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Here's what Morton's has to say...

Posted By: Joe Ames
Date: Friday, December 21, 2001 at 8:49 a.m.

In Response To: Venison Jerky advice (Aaron Chapman)


Using these basic instructions, you can also add various flavors to the Jerky brine. There are many Jerky recipes available on the Web, some right here on this site.

Hope this helps



Much of the wild game harvested annually that reaches the sportsman’s table is of low quality and off flavor. The primary cause of low quality, off flavor, taint or actual spoilage of wild game is due to improper field dressing. Chilling and handling, Wild game is highly perishable and as soon as an animal or bird has been felled by shot or arrow the natural bacteria in the blood and flesh start to multiply. These bacteria like to be comfortably warm. Given the right temperature they develop and multiply at a rapid pace and taint or spoil the meal . . . chilled and kept cold their action is almost stopped.
It is self evident then that obtaining high quality meat from wild game. as from domestic animals. is actually a race between the time the animal is killed. properly cleaned and thoroughly chilled before curing and or cooking.


“JERKING” is a quick and practical way to preserve Venison, Moose, Antelope, Caribou, Bear Elk, Buffalo as well as Beef. The end product is known as “JERKY.’’ Jerky can he kept without refrigeration. It can be eaten uncooked or cut into paper-thin slices and creamed as one would cream chipped beef. There are several ways of making jerky

Cut chilled (35 - 40 degrees F. muscle meat lengthwise of the grain Cut the meat into strips approximately one-inch thick and about 1 1/2 to 2 inches wide. Make the strips as long as you can.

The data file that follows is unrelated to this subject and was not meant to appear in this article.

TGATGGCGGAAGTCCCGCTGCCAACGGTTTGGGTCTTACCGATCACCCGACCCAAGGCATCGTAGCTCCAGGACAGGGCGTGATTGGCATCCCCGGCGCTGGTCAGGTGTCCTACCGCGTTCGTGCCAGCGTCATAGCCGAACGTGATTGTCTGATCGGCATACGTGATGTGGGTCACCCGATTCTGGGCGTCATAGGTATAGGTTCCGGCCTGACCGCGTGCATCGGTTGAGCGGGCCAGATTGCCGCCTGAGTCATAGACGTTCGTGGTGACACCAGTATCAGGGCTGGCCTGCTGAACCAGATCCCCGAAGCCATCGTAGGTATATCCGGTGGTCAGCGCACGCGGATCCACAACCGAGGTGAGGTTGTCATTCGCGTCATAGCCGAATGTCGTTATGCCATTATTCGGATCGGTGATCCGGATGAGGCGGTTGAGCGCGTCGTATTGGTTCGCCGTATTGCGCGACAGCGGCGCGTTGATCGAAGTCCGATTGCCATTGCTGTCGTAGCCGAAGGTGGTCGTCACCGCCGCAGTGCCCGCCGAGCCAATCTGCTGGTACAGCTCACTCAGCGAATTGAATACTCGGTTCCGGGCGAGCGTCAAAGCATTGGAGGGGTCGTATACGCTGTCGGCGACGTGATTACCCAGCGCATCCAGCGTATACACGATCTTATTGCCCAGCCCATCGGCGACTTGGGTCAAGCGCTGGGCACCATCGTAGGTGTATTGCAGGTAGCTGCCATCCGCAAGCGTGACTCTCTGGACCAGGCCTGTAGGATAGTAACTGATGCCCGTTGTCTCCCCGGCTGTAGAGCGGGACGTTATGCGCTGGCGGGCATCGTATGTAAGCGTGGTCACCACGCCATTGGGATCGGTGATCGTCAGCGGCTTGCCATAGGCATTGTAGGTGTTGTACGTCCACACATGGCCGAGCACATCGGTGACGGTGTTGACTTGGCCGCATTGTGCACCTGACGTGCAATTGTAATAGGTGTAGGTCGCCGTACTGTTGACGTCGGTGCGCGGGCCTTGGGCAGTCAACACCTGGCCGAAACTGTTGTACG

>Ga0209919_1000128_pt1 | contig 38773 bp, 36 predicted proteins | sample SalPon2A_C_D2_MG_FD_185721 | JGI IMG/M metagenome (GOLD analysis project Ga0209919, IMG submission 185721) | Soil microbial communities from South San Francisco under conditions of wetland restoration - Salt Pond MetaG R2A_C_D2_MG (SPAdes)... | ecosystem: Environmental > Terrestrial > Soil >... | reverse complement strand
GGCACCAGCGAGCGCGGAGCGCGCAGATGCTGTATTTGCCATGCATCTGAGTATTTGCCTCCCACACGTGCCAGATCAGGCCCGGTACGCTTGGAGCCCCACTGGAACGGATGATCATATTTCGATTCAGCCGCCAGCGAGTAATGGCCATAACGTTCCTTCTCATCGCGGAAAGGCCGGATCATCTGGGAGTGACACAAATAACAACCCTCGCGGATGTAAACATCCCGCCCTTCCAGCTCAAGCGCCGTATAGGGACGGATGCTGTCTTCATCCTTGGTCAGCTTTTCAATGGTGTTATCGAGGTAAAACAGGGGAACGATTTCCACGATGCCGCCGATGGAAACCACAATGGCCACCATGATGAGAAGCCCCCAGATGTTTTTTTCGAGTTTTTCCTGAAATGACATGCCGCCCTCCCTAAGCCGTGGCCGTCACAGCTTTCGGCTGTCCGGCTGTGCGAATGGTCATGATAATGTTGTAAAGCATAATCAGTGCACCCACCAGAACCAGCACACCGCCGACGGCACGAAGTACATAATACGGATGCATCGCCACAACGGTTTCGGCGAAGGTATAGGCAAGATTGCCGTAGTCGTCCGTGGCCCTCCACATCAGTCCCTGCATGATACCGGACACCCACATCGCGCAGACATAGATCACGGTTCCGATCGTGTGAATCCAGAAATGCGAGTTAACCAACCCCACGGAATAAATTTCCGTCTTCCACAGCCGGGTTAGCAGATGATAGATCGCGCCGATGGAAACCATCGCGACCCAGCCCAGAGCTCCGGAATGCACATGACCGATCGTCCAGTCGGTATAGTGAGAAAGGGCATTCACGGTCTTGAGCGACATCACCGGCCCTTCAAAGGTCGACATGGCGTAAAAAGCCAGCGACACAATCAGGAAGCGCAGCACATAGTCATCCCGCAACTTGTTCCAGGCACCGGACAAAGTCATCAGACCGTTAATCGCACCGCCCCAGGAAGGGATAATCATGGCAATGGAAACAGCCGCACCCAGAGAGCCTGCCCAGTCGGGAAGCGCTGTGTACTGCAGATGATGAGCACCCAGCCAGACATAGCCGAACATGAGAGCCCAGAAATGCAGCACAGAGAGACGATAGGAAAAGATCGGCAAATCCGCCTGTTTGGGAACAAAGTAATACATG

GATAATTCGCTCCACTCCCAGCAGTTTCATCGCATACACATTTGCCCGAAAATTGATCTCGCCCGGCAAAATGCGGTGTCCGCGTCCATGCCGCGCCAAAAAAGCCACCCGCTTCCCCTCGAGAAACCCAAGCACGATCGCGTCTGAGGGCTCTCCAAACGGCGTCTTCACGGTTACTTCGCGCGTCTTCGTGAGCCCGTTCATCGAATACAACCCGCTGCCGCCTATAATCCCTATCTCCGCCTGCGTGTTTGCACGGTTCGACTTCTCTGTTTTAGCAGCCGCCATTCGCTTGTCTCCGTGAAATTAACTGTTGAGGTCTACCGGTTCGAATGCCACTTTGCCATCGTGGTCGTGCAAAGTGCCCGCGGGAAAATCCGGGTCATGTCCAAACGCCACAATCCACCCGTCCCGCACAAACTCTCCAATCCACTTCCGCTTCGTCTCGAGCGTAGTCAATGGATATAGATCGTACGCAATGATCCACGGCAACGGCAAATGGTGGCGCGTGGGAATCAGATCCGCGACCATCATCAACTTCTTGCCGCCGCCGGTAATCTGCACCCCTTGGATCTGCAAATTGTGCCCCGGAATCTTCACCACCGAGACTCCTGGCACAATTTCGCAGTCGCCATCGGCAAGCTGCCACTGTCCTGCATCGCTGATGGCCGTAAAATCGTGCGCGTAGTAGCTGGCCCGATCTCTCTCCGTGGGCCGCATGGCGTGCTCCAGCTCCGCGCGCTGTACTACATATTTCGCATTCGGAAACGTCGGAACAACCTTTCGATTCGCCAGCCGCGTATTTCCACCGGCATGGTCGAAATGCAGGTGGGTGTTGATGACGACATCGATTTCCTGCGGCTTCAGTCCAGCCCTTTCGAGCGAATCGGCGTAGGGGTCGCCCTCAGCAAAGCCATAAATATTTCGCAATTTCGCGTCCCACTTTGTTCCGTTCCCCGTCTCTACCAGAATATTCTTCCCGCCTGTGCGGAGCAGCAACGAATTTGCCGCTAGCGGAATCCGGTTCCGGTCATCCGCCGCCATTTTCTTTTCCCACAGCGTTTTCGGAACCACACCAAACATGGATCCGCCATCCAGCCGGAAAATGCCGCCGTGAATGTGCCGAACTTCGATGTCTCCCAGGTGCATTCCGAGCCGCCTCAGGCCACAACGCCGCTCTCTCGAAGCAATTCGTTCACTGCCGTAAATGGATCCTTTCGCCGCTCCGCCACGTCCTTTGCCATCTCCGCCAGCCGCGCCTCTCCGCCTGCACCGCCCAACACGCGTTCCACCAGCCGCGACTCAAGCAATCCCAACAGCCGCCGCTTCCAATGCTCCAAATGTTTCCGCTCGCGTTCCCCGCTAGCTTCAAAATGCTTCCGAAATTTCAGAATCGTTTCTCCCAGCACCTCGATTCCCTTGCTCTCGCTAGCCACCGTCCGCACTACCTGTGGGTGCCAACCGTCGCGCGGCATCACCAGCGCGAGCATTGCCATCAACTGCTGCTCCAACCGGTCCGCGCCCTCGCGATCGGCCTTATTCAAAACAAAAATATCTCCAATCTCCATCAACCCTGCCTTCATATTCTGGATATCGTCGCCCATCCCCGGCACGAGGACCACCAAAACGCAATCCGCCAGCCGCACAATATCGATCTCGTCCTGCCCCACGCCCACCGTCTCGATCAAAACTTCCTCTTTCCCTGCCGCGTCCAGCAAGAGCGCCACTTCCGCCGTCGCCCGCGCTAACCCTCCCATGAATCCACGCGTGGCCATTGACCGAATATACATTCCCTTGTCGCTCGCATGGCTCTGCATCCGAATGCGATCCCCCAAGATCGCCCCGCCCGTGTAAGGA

Rub each strip of meat generously with Tender-Quick. In three or four hours repeat the process and pack the strips in a stone crock, wood barrel, or wood curing box or non-metallic container for curing. Sprinkle a light covering of Tender-Quick over each layer of strips as they are packed.
At the end of two days, overhaul the strips, repack, and again sprinkle a small amount of Tender-Quick on each layer. Allow to cure for another 48 hours, when the curing time is finished, brush off the surplus cure, or lightly wash each piece in tepid water and let the meat dry thoroughly. After the pieces are thoroughly dry, wrap them in parchment paper and hang away in the driest, coolest best-ventilated place available, If the meat is damp when hung away, or kept in a damp, warm place, it will mold much faster than if it is kept dry and cool and in a well-ventilated place. A little mold, however, does not hurt the meal as it can easily be washed off with vinegar or trimmed off when the meat is used

Pack the strips of muscle meal in a stone crock or clean, well-scalded wooden barrel. Then mix a Tender-Quick curing pickle at the rate of 2 lbs. Tender-Quick per gallon of water. The water should he previously boiled and allowed to cool. Stir the curing pickle until the Tender-Quick is completely dissolved. Pour the curing pickle over the meal until the meal pack begins to shift; then weight the meal down with a clean stone or other weight on a large plate or board and pour in enough additional curing pickle so that. the top layer of meat is a few inches below the pickle. Leave the strips of meat in the curing pickle for about five days.
The meal should be overhauled and the position of the pieces changed when the curing time is about (inc-half up. When overhauling. it is best to remove the pickle; then change the position of the pieces by repacking, and pour back the pickle. After the curing time is up, let each strip dry thoroughly and follow storage instructions as for dry cure jerky.